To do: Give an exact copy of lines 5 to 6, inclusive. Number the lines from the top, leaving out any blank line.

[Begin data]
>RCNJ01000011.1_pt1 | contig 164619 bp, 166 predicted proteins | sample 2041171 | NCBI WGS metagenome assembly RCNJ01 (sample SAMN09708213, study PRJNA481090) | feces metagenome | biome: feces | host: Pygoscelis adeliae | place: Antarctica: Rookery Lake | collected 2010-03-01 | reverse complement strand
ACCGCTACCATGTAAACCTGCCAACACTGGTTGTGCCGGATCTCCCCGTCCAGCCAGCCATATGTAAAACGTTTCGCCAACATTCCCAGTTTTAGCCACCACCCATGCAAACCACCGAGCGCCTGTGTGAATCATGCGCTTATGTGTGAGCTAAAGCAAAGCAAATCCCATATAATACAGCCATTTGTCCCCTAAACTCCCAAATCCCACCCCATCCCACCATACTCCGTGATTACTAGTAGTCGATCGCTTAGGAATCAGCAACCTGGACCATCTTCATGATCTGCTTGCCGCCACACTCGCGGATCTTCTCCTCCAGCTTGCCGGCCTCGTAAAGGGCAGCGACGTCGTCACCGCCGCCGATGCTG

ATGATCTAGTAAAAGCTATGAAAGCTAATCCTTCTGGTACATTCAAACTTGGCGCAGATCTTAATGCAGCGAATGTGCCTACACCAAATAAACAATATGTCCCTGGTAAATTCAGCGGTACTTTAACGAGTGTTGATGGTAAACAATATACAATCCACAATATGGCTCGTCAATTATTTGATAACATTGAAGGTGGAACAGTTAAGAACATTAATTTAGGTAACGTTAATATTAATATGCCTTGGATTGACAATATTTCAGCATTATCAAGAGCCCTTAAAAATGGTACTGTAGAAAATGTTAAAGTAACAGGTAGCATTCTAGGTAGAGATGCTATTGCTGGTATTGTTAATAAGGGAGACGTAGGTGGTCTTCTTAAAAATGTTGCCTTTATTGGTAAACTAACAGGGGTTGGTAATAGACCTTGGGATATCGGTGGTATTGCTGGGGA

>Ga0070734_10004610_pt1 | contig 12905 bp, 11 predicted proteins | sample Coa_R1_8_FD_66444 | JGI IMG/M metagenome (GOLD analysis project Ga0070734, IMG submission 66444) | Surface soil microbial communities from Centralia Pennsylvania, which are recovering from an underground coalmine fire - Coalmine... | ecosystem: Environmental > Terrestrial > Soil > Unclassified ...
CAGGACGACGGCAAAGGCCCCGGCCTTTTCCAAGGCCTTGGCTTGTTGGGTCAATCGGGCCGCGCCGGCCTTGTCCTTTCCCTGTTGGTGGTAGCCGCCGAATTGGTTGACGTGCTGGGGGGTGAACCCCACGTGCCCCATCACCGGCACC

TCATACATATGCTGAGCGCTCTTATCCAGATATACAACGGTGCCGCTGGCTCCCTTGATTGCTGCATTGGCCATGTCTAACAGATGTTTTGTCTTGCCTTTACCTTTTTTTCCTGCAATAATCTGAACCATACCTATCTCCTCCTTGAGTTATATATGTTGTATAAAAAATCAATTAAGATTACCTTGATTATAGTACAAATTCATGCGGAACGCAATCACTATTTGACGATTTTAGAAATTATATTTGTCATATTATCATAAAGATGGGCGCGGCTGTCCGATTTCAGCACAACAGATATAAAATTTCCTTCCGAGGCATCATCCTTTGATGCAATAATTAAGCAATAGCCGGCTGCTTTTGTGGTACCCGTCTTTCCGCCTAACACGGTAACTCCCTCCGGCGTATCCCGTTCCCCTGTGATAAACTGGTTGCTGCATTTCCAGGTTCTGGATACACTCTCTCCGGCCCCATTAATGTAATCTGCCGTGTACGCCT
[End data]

CAGGACGACGGCAAAGGCCCCGGCCTTTTCCAAGGCCTTGGCTTGTTGGGTCAATCGGGCCGCGCCGGCCTTGTCCTTTCCCTGTTGGTGGTAGCCGCCGAATTGGTTGACGTGCTGGGGGGTGAACCCCACGTGCCCCATCACCGGCACC

TCATACATATGCTGAGCGCTCTTATCCAGATATACAACGGTGCCGCTGGCTCCCTTGATTGCTGCATTGGCCATGTCTAACAGATGTTTTGTCTTGCCTTTACCTTTTTTTCCTGCAATAATCTGAACCATACCTATCTCCTCCTTGAGTTATATATGTTGTATAAAAAATCAATTAAGATTACCTTGATTATAGTACAAATTCATGCGGAACGCAATCACTATTTGACGATTTTAGAAATTATATTTGTCATATTATCATAAAGATGGGCGCGGCTGTCCGATTTCAGCACAACAGATATAAAATTTCCTTCCGAGGCATCATCCTTTGATGCAATAATTAAGCAATAGCCGGCTGCTTTTGTGGTACCCGTCTTTCCGCCTAACACGGTAACTCCCTCCGGCGTATCCCGTTCCCCTGTGATAAACTGGTTGCTGCATTTCCAGGTTCTGGATACACTCTCTCCGGCCCCATTAATGTAATCTGCCGTGTACGCCT